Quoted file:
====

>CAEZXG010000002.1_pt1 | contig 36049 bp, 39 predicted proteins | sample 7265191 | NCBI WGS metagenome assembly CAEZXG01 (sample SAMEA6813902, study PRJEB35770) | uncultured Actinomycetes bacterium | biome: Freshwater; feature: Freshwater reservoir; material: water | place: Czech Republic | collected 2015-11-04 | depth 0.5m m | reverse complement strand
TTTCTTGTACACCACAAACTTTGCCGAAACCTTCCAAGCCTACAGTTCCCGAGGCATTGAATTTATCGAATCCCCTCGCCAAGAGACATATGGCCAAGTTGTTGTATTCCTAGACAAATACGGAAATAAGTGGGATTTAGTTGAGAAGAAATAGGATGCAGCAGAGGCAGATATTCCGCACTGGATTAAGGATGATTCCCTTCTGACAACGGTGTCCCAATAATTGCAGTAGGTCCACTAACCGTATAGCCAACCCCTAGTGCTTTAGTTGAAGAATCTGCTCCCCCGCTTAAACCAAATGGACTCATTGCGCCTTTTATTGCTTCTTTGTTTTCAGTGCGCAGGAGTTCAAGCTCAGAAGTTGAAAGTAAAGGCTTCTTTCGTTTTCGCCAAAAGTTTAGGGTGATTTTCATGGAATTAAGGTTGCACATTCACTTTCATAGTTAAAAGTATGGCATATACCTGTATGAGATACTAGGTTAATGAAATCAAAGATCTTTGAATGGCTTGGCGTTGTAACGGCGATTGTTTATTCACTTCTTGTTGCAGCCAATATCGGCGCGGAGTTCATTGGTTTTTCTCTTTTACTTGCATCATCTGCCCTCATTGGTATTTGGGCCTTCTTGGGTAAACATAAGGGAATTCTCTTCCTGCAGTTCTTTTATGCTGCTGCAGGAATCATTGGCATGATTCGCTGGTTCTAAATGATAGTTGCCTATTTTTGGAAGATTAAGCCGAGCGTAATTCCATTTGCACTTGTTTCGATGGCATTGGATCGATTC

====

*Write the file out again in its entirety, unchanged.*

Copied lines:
>CAEZXG010000002.1_pt1 | contig 36049 bp, 39 predicted proteins | sample 7265191 | NCBI WGS metagenome assembly CAEZXG01 (sample SAMEA6813902, study PRJEB35770) | uncultured Actinomycetes bacterium | biome: Freshwater; feature: Freshwater reservoir; material: water | place: Czech Republic | collected 2015-11-04 | depth 0.5m m | reverse complement strand
TTTCTTGTACACCACAAACTTTGCCGAAACCTTCCAAGCCTACAGTTCCCGAGGCATTGAATTTATCGAATCCCCTCGCCAAGAGACATATGGCCAAGTTGTTGTATTCCTAGACAAATACGGAAATAAGTGGGATTTAGTTGAGAAGAAATAGGATGCAGCAGAGGCAGATATTCCGCACTGGATTAAGGATGATTCCCTTCTGACAACGGTGTCCCAATAATTGCAGTAGGTCCACTAACCGTATAGCCAACCCCTAGTGCTTTAGTTGAAGAATCTGCTCCCCCGCTTAAACCAAATGGACTCATTGCGCCTTTTATTGCTTCTTTGTTTTCAGTGCGCAGGAGTTCAAGCTCAGAAGTTGAAAGTAAAGGCTTCTTTCGTTTTCGCCAAAAGTTTAGGGTGATTTTCATGGAATTAAGGTTGCACATTCACTTTCATAGTTAAAAGTATGGCATATACCTGTATGAGATACTAGGTTAATGAAATCAAAGATCTTTGAATGGCTTGGCGTTGTAACGGCGATTGTTTATTCACTTCTTGTTGCAGCCAATATCGGCGCGGAGTTCATTGGTTTTTCTCTTTTACTTGCATCATCTGCCCTCATTGGTATTTGGGCCTTCTTGGGTAAACATAAGGGAATTCTCTTCCTGCAGTTCTTTTATGCTGCTGCAGGAATCATTGGCATGATTCGCTGGTTCTAAATGATAGTTGCCTATTTTTGGAAGATTAAGCCGAGCGTAATTCCATTTGCACTTGTTTCGATGGCATTGGATCGATTC